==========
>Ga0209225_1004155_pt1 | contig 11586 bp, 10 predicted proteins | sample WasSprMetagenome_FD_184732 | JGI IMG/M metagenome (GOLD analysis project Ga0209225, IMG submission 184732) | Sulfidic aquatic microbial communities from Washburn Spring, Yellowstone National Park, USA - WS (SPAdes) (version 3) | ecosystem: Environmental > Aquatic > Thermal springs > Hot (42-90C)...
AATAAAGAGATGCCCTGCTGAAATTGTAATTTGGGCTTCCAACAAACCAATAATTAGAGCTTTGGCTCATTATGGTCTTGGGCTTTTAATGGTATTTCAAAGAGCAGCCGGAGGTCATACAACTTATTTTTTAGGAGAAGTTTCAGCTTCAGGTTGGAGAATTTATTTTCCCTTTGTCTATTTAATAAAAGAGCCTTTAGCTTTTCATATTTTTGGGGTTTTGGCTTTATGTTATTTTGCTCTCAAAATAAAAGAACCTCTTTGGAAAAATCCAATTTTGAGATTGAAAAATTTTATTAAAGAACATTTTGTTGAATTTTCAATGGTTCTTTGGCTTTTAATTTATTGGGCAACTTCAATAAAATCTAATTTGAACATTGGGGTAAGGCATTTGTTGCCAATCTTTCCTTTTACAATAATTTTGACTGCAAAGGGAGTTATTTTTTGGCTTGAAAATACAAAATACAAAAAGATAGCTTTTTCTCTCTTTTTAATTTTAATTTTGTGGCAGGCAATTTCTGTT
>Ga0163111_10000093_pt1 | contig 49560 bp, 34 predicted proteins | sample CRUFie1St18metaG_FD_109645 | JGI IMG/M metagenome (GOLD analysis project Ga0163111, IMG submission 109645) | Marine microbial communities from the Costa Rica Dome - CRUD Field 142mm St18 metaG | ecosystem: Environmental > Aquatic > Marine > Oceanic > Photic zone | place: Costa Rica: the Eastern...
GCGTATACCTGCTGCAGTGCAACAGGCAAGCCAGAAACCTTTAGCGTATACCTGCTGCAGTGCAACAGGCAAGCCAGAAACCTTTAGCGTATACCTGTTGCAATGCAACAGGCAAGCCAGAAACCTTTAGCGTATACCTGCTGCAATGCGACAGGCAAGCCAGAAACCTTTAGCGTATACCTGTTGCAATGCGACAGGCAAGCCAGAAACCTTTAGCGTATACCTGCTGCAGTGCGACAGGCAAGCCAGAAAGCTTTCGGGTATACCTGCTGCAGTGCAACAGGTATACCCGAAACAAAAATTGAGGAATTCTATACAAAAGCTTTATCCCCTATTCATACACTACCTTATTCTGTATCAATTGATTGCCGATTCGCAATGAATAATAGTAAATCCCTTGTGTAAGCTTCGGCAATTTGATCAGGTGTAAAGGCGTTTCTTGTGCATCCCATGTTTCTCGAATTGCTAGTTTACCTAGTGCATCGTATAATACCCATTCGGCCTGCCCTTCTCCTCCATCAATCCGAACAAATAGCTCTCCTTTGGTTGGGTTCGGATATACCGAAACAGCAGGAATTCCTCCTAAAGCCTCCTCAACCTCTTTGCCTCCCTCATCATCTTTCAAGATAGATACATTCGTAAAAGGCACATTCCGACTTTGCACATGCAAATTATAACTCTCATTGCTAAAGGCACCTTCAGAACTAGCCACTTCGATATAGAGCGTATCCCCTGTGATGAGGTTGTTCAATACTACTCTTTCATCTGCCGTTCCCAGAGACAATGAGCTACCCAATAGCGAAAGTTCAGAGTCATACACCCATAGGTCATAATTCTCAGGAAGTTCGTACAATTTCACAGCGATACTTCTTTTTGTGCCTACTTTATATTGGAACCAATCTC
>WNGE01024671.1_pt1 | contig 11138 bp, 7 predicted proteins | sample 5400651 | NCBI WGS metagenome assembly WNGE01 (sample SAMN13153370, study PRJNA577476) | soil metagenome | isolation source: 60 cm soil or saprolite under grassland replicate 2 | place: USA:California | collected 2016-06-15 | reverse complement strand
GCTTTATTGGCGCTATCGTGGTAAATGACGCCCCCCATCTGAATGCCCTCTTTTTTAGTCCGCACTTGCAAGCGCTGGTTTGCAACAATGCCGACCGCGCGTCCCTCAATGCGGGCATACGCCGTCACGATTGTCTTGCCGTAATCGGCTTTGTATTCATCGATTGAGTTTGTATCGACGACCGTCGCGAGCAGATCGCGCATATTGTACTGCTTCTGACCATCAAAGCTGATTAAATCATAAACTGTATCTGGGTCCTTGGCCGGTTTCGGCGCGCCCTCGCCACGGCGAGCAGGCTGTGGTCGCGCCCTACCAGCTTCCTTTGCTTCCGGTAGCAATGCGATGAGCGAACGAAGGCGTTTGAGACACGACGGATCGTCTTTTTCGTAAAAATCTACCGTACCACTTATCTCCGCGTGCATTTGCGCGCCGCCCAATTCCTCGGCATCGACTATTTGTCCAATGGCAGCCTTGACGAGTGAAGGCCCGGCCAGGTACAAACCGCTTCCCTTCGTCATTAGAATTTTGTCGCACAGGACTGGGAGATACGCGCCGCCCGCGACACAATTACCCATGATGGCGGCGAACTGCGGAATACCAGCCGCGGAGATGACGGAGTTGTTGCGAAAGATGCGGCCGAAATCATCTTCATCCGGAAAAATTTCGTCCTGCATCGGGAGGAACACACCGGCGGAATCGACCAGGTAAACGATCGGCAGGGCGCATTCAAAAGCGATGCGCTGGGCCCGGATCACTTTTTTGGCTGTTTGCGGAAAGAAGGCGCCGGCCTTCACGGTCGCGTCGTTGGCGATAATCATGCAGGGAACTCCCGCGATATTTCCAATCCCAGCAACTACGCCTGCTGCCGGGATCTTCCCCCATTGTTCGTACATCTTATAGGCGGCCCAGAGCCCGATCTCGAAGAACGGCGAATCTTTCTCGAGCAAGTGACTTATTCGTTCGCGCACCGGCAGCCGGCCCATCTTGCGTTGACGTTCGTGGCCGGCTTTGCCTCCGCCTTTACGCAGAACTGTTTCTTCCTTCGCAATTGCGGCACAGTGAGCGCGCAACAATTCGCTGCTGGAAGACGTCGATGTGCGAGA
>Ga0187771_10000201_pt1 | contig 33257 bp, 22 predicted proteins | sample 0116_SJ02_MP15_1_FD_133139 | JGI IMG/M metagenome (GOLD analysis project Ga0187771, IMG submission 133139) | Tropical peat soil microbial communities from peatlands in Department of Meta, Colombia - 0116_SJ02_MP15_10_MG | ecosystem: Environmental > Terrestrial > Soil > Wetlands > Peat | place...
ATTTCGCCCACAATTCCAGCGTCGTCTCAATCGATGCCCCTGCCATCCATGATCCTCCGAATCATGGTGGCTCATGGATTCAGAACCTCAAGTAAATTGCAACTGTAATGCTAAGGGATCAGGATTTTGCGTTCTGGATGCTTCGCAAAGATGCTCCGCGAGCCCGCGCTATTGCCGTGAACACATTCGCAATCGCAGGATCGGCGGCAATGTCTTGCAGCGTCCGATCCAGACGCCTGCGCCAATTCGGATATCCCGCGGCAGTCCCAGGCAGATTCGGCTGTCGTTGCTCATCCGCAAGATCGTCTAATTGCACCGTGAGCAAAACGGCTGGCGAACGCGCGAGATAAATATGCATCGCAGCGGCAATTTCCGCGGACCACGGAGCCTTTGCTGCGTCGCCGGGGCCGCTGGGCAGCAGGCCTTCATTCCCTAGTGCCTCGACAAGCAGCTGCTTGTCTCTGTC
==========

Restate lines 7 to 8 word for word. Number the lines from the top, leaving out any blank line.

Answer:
>Ga0187771_10000201_pt1 | contig 33257 bp, 22 predicted proteins | sample 0116_SJ02_MP15_1_FD_133139 | JGI IMG/M metagenome (GOLD analysis project Ga0187771, IMG submission 133139) | Tropical peat soil microbial communities from peatlands in Department of Meta, Colombia - 0116_SJ02_MP15_10_MG | ecosystem: Environmental > Terrestrial > Soil > Wetlands > Peat | place...
ATTTCGCCCACAATTCCAGCGTCGTCTCAATCGATGCCCCTGCCATCCATGATCCTCCGAATCATGGTGGCTCATGGATTCAGAACCTCAAGTAAATTGCAACTGTAATGCTAAGGGATCAGGATTTTGCGTTCTGGATGCTTCGCAAAGATGCTCCGCGAGCCCGCGCTATTGCCGTGAACACATTCGCAATCGCAGGATCGGCGGCAATGTCTTGCAGCGTCCGATCCAGACGCCTGCGCCAATTCGGATATCCCGCGGCAGTCCCAGGCAGATTCGGCTGTCGTTGCTCATCCGCAAGATCGTCTAATTGCACCGTGAGCAAAACGGCTGGCGAACGCGCGAGATAAATATGCATCGCAGCGGCAATTTCCGCGGACCACGGAGCCTTTGCTGCGTCGCCGGGGCCGCTGGGCAGCAGGCCTTCATTCCCTAGTGCCTCGACAAGCAGCTGCTTGTCTCTGTC